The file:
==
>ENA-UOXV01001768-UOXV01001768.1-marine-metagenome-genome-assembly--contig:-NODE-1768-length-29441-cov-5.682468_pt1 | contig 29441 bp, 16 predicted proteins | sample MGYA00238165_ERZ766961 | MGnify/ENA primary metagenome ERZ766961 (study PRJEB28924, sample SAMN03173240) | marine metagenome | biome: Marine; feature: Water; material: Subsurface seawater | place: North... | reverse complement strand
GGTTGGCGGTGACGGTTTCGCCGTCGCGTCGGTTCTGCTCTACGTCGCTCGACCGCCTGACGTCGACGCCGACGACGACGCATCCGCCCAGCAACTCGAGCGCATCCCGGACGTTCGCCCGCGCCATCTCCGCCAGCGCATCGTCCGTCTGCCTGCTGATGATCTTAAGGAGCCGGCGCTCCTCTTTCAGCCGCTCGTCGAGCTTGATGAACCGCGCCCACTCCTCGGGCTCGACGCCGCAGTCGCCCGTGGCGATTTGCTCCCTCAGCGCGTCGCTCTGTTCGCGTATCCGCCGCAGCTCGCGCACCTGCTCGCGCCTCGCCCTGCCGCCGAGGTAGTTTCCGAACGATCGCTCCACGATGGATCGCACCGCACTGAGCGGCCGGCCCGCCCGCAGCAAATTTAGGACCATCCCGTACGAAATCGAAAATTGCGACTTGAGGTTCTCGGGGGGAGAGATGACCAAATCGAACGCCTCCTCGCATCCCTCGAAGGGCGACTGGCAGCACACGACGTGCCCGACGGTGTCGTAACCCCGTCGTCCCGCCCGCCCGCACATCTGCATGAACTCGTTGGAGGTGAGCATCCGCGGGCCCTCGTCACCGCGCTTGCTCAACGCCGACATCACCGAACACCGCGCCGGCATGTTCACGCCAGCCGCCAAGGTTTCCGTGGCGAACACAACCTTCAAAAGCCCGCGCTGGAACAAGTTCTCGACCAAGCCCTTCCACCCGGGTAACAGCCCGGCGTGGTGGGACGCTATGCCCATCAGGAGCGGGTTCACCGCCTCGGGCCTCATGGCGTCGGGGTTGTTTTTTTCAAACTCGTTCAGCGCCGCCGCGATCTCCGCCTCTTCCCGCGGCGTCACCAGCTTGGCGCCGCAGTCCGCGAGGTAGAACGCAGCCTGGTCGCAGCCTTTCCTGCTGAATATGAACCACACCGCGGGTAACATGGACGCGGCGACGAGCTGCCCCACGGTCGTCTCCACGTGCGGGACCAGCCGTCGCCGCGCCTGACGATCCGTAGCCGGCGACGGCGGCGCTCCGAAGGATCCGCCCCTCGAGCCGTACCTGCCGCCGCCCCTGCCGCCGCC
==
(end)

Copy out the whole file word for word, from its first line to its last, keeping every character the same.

>ENA-UOXV01001768-UOXV01001768.1-marine-metagenome-genome-assembly--contig:-NODE-1768-length-29441-cov-5.682468_pt1 | contig 29441 bp, 16 predicted proteins | sample MGYA00238165_ERZ766961 | MGnify/ENA primary metagenome ERZ766961 (study PRJEB28924, sample SAMN03173240) | marine metagenome | biome: Marine; feature: Water; material: Subsurface seawater | place: North... | reverse complement strand
GGTTGGCGGTGACGGTTTCGCCGTCGCGTCGGTTCTGCTCTACGTCGCTCGACCGCCTGACGTCGACGCCGACGACGACGCATCCGCCCAGCAACTCGAGCGCATCCCGGACGTTCGCCCGCGCCATCTCCGCCAGCGCATCGTCCGTCTGCCTGCTGATGATCTTAAGGAGCCGGCGCTCCTCTTTCAGCCGCTCGTCGAGCTTGATGAACCGCGCCCACTCCTCGGGCTCGACGCCGCAGTCGCCCGTGGCGATTTGCTCCCTCAGCGCGTCGCTCTGTTCGCGTATCCGCCGCAGCTCGCGCACCTGCTCGCGCCTCGCCCTGCCGCCGAGGTAGTTTCCGAACGATCGCTCCACGATGGATCGCACCGCACTGAGCGGCCGGCCCGCCCGCAGCAAATTTAGGACCATCCCGTACGAAATCGAAAATTGCGACTTGAGGTTCTCGGGGGGAGAGATGACCAAATCGAACGCCTCCTCGCATCCCTCGAAGGGCGACTGGCAGCACACGACGTGCCCGACGGTGTCGTAACCCCGTCGTCCCGCCCGCCCGCACATCTGCATGAACTCGTTGGAGGTGAGCATCCGCGGGCCCTCGTCACCGCGCTTGCTCAACGCCGACATCACCGAACACCGCGCCGGCATGTTCACGCCAGCCGCCAAGGTTTCCGTGGCGAACACAACCTTCAAAAGCCCGCGCTGGAACAAGTTCTCGACCAAGCCCTTCCACCCGGGTAACAGCCCGGCGTGGTGGGACGCTATGCCCATCAGGAGCGGGTTCACCGCCTCGGGCCTCATGGCGTCGGGGTTGTTTTTTTCAAACTCGTTCAGCGCCGCCGCGATCTCCGCCTCTTCCCGCGGCGTCACCAGCTTGGCGCCGCAGTCCGCGAGGTAGAACGCAGCCTGGTCGCAGCCTTTCCTGCTGAATATGAACCACACCGCGGGTAACATGGACGCGGCGACGAGCTGCCCCACGGTCGTCTCCACGTGCGGGACCAGCCGTCGCCGCGCCTGACGATCCGTAGCCGGCGACGGCGGCGCTCCGAAGGATCCGCCCCTCGAGCCGTACCTGCCGCCGCCCCTGCCGCCGCC